- Historically high inflation is costing American households an extra $460 per month, say economists at Moody's Analytics.
- The average interest rate on credit cards is up to 16.8%, per Bankrate.
- "You don't want to be chasing 5% cash back if you're paying 17%, 20%, even 25%," says Bankrate senior industry analyst Ted Rossman.
If you're feeling like your credit card is slowly melting your wallet lately, you're not alone. Historically high inflation is costing American households an extra $460 per month, according to economists at Moody's Analytics. And lot of those extra expenses are going on plastic. After hitting $841 billion in the first three months of 2022, U.S. consumer credit card debt is expected to hit all-time highs this year, industry analysts say.
With interest rates set to continue to rise as well, credit cards can be viewed as a sort of double-edged sword for consumers looking to keep up with higher prices.
If you dutifully pay your balance off every month, your cards' cash-back deals and rewards points can help alleviate higher costs. But if you run a balance, you'll owe interest payments than can compound the longer you go without catching up. Interest rates on credit cards are currently 16.8% on average, according to Bankrate.
The key is not going for the former and ending up with the latter, says Ted Rossman, a senior industry analyst with Bankrate. "You don't want to be chasing 5% cash back if you're paying 17%, 20%, even 25%" in interest, he says. "It's easy to get upside down on that."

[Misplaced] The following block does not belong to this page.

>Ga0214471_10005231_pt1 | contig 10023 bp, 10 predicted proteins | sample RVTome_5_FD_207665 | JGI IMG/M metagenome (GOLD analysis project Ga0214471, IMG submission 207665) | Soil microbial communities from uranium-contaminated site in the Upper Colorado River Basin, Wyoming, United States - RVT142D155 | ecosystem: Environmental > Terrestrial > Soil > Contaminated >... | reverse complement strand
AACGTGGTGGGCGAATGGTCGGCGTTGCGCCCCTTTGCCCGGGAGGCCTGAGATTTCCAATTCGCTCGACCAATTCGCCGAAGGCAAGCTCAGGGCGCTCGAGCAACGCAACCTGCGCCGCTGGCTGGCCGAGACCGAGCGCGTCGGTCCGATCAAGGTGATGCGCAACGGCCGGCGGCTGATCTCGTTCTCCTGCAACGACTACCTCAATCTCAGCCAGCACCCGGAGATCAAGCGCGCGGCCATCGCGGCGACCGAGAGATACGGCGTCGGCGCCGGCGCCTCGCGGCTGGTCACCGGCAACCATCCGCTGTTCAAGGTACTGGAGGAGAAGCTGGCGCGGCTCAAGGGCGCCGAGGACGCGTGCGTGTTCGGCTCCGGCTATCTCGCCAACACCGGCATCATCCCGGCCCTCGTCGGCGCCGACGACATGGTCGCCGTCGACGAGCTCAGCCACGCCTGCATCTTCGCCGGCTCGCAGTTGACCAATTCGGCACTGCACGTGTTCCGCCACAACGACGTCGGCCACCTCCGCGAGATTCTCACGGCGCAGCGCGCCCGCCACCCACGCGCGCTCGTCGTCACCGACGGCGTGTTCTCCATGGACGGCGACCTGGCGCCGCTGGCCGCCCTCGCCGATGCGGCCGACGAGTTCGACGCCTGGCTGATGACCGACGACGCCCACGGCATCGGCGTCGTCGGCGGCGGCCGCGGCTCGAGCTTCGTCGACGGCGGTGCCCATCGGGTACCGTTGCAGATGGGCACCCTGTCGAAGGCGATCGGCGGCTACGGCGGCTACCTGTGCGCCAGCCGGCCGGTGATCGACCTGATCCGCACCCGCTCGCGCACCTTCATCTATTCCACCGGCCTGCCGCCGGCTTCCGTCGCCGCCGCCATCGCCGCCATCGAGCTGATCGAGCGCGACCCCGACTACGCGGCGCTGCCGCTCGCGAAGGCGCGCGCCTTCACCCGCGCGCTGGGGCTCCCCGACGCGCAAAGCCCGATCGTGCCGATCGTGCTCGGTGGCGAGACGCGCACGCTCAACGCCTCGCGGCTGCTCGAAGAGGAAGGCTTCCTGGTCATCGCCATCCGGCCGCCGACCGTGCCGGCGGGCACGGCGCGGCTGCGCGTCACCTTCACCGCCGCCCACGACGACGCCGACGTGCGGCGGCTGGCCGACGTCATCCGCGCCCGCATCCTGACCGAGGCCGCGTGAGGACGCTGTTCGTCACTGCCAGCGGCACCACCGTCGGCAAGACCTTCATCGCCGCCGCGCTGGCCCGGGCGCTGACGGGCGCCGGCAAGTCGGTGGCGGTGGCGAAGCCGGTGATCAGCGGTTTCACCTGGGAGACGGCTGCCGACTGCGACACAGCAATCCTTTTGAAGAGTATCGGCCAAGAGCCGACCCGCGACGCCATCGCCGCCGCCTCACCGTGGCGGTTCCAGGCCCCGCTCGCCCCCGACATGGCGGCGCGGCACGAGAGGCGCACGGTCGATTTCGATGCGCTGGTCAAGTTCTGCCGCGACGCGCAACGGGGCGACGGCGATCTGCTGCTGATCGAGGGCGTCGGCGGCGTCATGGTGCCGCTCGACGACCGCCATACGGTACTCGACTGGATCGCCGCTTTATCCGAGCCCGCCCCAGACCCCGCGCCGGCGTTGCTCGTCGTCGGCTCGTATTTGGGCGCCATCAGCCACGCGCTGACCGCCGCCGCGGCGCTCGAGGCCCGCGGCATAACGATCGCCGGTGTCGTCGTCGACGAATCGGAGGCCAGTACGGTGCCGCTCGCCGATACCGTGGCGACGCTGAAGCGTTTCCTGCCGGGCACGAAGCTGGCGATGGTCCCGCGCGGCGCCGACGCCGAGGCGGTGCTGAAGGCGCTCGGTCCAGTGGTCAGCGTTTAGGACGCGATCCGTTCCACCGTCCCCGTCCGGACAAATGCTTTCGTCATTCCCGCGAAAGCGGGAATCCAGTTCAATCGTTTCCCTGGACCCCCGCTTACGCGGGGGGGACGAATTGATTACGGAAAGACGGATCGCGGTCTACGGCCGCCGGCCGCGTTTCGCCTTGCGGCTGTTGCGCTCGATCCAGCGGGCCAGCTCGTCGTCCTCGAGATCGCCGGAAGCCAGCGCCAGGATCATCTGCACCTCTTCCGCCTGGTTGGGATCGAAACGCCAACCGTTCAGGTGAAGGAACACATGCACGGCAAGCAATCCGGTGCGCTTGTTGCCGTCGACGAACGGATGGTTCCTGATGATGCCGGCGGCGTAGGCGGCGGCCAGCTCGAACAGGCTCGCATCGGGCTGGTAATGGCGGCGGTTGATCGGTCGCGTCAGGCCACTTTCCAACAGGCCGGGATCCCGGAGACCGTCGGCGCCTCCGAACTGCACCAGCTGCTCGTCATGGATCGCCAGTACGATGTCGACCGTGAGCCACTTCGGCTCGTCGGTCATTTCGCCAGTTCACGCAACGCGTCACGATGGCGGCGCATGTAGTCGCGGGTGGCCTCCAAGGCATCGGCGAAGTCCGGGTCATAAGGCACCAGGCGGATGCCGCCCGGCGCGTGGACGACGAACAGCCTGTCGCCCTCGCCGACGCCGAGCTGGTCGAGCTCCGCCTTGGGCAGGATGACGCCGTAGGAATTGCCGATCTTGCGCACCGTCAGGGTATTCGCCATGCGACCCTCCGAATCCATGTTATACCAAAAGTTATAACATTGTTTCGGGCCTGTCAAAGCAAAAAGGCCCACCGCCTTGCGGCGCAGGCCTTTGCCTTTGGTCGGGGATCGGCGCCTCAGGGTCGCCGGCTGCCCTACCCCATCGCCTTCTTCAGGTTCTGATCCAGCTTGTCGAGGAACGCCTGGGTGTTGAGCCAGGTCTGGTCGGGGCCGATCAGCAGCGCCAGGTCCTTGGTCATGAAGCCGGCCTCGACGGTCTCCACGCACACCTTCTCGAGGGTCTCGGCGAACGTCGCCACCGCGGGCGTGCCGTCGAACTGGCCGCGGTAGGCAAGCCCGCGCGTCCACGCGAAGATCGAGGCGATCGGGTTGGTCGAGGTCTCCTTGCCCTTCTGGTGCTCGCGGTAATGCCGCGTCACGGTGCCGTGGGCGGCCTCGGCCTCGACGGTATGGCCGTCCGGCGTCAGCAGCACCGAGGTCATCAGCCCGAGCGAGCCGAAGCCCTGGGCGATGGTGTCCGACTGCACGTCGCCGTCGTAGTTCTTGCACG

To avoid that scenario, be sure to opt for a card that is consistent with your life stage and spending habits. Here's how Rossman says you can do it.
Hurdles have gotten higher of late for those looking to open their first credit card, notes Rossman. "You talk to Gen Xers, and they'll tell you they were basically handing them out on the quad in college," he says. "Now 21 is more or less the barrier unless you can prove sufficient income. And beyond that they want you to have credit and experience, but how do you get it?"
Video by Stephen Parkhurst
One way to build credit, he offers, is by starting out with a secured credit card. The cards require a deposit equal to your credit line — a virtual guarantee to the bank that you'll have sufficient funds to pay off your debts. These aren't prepaid cards; you'll still have to pay your balance every month. Doing so will help you build a credit history if you don't have one. "They're a bit limiting, but it's really hard to get in trouble there," says Rossman.
As a young person, you're generally only going to qualify for cards with lower limits and higher interest rates. That's why, if you're building credit and go with an unsecured card, you'd be wise to keep things on the conservative side until you know you've established responsible spending habits. "Start out with a safe product. I'd prioritize low fees over rewards," Rossman says. "Don't get suckered in by 3% rewards if you're going to owe 20% in interest."